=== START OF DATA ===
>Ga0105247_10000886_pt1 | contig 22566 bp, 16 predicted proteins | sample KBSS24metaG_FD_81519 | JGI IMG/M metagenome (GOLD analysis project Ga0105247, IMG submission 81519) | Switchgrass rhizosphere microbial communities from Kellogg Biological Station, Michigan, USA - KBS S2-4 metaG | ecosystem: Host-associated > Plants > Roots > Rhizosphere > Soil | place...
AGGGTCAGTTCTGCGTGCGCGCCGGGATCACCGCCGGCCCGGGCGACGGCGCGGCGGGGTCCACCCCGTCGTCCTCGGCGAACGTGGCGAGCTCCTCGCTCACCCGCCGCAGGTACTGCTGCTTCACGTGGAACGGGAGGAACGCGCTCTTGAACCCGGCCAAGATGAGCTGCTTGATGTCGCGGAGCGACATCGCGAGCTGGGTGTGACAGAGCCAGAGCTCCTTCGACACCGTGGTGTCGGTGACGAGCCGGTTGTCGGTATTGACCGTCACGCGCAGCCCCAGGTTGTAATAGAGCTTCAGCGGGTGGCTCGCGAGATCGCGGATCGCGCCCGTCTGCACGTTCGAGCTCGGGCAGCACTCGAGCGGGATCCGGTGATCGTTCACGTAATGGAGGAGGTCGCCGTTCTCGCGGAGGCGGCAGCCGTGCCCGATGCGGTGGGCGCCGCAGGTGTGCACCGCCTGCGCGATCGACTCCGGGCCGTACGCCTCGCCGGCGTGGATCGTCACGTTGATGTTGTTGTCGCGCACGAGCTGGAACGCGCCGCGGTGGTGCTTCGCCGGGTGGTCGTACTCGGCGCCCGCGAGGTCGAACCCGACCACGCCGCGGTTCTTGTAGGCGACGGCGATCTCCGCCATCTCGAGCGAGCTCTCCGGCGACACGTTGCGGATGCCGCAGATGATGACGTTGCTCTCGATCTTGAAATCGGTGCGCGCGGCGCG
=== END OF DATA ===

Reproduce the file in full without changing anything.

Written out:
>Ga0105247_10000886_pt1 | contig 22566 bp, 16 predicted proteins | sample KBSS24metaG_FD_81519 | JGI IMG/M metagenome (GOLD analysis project Ga0105247, IMG submission 81519) | Switchgrass rhizosphere microbial communities from Kellogg Biological Station, Michigan, USA - KBS S2-4 metaG | ecosystem: Host-associated > Plants > Roots > Rhizosphere > Soil | place...
AGGGTCAGTTCTGCGTGCGCGCCGGGATCACCGCCGGCCCGGGCGACGGCGCGGCGGGGTCCACCCCGTCGTCCTCGGCGAACGTGGCGAGCTCCTCGCTCACCCGCCGCAGGTACTGCTGCTTCACGTGGAACGGGAGGAACGCGCTCTTGAACCCGGCCAAGATGAGCTGCTTGATGTCGCGGAGCGACATCGCGAGCTGGGTGTGACAGAGCCAGAGCTCCTTCGACACCGTGGTGTCGGTGACGAGCCGGTTGTCGGTATTGACCGTCACGCGCAGCCCCAGGTTGTAATAGAGCTTCAGCGGGTGGCTCGCGAGATCGCGGATCGCGCCCGTCTGCACGTTCGAGCTCGGGCAGCACTCGAGCGGGATCCGGTGATCGTTCACGTAATGGAGGAGGTCGCCGTTCTCGCGGAGGCGGCAGCCGTGCCCGATGCGGTGGGCGCCGCAGGTGTGCACCGCCTGCGCGATCGACTCCGGGCCGTACGCCTCGCCGGCGTGGATCGTCACGTTGATGTTGTTGTCGCGCACGAGCTGGAACGCGCCGCGGTGGTGCTTCGCCGGGTGGTCGTACTCGGCGCCCGCGAGGTCGAACCCGACCACGCCGCGGTTCTTGTAGGCGACGGCGATCTCCGCCATCTCGAGCGAGCTCTCCGGCGACACGTTGCGGATGCCGCAGATGATGACGTTGCTCTCGATCTTGAAATCGGTGCGCGCGGCGCG